Lloyds Banking Group has set aside another £1bn to cover the cost of insurance mis-selling and the treatment of mortgage customers.
Another £700m will cover payment protection insurance (PPI) claims and £283m will be used to repay about 590,000 mortgage holders.
It came as Lloyds posted half-year pre-tax profits of £2.5bn, 4% higher than last year.
The results are the first since the government sold its stake in the bank.
The repayment to mortgage customers comes after they were charged from 2009 to 2016 for going into arrears.
The Financial Conduct Authority had been investigating the issue, concluding that the charges should not have been applied as the bank did not always do enough to understand customers’ circumstances and check that their arrears payment plans were affordable and sustainable.
The FCA says Lloyds will refund all fees charged for arrears management and broken payment arrangements, and it will also pay any litigation fees that were applied unfairly to customers who were involved in related legal action.
On top of that, it will also offer payments for potential distress and inconvenience.
The bank will itself approach customers to prompt them to make a claim.
Small business customers who suffered as a result of the HBOS Reading branch fraud were told Lloyds is currently undertaking a review of what happened.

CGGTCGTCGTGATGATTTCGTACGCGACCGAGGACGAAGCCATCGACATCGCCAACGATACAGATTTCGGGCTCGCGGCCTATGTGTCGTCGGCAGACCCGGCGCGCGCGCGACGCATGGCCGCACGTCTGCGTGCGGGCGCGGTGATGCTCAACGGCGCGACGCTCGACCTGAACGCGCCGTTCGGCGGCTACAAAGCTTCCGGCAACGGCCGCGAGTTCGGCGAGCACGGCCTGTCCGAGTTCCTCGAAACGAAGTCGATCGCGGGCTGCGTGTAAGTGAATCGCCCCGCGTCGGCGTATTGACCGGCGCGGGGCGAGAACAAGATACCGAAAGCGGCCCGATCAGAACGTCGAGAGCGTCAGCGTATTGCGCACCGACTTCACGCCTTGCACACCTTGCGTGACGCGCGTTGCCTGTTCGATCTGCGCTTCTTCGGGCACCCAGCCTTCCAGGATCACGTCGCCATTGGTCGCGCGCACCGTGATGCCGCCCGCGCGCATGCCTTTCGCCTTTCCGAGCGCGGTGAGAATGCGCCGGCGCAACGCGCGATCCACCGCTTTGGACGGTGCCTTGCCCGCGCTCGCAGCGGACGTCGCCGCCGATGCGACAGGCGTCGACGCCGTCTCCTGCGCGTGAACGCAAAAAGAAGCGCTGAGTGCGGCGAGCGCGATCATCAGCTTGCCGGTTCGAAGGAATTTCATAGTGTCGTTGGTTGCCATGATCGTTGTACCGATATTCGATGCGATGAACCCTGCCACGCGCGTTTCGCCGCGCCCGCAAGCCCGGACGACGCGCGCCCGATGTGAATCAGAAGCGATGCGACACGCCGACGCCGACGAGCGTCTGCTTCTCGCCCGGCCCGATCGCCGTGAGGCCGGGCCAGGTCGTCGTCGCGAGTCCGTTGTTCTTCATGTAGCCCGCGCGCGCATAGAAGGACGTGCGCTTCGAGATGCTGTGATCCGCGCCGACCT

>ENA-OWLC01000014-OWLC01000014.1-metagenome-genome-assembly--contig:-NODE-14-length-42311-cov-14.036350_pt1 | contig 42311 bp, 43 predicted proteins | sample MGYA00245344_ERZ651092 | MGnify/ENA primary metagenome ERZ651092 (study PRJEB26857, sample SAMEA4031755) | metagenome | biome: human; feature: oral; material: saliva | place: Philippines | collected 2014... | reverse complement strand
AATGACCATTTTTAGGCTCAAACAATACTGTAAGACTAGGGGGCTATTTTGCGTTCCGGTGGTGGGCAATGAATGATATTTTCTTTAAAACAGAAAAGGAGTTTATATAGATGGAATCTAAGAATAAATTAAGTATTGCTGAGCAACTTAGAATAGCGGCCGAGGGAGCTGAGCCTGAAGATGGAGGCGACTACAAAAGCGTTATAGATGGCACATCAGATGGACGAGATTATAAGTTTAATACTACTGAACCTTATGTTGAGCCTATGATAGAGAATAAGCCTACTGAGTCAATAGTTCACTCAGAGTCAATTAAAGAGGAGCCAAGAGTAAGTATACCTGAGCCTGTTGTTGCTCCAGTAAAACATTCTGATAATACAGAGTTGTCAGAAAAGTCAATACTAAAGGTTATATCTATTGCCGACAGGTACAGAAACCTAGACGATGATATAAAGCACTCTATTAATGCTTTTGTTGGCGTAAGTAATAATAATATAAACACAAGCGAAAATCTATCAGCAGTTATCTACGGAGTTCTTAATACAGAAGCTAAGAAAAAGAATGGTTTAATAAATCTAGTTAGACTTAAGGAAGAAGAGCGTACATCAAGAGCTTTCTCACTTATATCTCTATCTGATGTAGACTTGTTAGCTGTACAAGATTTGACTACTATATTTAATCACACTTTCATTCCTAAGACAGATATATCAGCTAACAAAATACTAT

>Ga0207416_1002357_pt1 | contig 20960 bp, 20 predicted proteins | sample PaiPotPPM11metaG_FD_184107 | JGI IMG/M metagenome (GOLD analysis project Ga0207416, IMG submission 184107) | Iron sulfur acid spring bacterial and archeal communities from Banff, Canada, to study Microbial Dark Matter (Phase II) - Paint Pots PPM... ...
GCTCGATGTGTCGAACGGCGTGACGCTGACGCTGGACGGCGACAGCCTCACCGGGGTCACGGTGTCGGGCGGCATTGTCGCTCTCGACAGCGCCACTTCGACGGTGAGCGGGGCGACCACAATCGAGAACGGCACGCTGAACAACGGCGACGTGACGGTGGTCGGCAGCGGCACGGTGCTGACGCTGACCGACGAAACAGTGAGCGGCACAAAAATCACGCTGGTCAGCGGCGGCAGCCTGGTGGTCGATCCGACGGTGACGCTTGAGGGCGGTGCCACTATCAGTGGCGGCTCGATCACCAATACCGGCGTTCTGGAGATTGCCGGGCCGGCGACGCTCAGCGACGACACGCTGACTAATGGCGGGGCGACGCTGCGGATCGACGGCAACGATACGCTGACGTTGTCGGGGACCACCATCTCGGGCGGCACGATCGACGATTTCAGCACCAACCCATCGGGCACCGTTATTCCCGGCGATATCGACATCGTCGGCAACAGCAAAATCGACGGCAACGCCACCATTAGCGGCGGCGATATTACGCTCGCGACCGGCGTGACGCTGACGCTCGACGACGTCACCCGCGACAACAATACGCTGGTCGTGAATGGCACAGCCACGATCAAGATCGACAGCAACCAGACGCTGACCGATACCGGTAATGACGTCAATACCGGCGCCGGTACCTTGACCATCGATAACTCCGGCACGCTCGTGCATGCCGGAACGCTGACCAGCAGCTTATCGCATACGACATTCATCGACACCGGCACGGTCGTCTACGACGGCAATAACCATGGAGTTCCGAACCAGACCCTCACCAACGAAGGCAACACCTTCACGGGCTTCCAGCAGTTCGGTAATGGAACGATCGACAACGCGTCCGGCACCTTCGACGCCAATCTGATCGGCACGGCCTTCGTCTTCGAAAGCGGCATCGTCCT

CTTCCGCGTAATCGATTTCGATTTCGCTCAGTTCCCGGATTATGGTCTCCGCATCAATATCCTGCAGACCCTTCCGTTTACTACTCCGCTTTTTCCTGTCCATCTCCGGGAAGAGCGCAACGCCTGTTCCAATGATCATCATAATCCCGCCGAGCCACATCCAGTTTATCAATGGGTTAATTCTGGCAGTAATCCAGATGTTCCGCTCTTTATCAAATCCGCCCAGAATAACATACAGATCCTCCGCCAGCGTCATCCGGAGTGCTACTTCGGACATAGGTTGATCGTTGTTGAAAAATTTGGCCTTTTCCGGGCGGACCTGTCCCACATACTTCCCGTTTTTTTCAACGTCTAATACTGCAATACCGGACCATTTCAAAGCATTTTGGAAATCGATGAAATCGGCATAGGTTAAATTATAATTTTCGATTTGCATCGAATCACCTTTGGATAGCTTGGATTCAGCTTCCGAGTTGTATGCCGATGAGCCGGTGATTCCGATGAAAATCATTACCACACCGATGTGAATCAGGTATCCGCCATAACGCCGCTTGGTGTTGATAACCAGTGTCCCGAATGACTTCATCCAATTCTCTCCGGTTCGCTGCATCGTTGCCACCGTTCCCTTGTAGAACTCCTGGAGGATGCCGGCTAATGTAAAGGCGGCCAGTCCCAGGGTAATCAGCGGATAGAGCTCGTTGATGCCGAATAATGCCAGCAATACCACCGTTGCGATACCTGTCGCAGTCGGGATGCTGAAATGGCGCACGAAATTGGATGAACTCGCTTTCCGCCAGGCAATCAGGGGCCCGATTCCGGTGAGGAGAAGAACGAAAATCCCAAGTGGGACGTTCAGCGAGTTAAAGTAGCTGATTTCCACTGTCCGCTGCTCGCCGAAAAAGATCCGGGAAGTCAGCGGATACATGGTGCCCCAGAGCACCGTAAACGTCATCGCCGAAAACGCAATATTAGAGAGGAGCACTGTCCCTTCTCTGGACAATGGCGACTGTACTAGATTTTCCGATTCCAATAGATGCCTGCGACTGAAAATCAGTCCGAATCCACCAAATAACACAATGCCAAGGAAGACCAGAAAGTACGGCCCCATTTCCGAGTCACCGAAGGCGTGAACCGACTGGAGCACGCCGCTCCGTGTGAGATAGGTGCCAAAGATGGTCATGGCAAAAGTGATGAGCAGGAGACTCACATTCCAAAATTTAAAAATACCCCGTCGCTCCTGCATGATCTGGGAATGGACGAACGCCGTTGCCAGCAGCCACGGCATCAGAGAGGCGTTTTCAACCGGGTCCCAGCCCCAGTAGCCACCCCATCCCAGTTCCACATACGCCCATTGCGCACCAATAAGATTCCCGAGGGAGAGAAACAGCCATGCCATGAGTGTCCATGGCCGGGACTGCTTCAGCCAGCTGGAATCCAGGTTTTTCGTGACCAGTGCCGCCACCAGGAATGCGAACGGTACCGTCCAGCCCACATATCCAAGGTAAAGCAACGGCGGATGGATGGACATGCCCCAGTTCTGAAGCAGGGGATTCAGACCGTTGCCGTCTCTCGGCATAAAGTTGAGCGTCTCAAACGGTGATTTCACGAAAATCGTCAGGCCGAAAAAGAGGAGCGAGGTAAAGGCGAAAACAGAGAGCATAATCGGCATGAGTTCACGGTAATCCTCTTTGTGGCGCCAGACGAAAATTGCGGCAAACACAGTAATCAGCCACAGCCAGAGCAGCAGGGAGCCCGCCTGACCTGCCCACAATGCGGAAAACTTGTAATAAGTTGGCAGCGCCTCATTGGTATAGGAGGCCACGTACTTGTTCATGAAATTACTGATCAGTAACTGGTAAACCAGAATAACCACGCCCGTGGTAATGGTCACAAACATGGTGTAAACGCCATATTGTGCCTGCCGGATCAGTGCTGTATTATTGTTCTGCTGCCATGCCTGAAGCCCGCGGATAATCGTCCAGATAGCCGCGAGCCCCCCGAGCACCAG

Lloyds is in the process of paying compensation to the victims of the fraud, for which it set aside £100m in the first quarter.
It is the PPI mis-selling scandal, though, that dwarfs all others.
Lloyds alone has now set aside £18bn. In total, UK lenders have been forced to set aside more than £30bn to cover PPI compensation costs.
PPI became controversial after it was revealed that many customers had been sold it without understanding that the cost was being added to their loan repayments.
Lloyds became the UK’s biggest force in personal banking as a result of its absorption of HBOS – the former Halifax and Bank of Scotland – at the height of the financial crisis and was bailed out by the government at a cost of about £20bn.
The government had been steadily offloading its Lloyds stake, resulting in about £21bn being returned to the taxpayer.
The government still owns 73% of Royal Bank of Scotland, which was rescued with £45.5bn of taxpayers’ cash during the crisis in the world’s biggest bank bailout.
Laith Khalaf, senior analyst at stockbrokers Hargreaves Lansdown, said that despite the size of the provisions for the various types of misconduct, Lloyds’ performance was satisfactory.
“It’s a sign of Lloyds’ strength that it can shrug off £1.6bn of misconduct charges to post a strong rise in profits,” he said.
“Overall, this is a strong set of numbers from Lloyds, blighted, but not overshadowed, by misconduct costs. The government has exited the bank and is now no longer selling stock in the market, which removes a significant downward pressure on the share price.”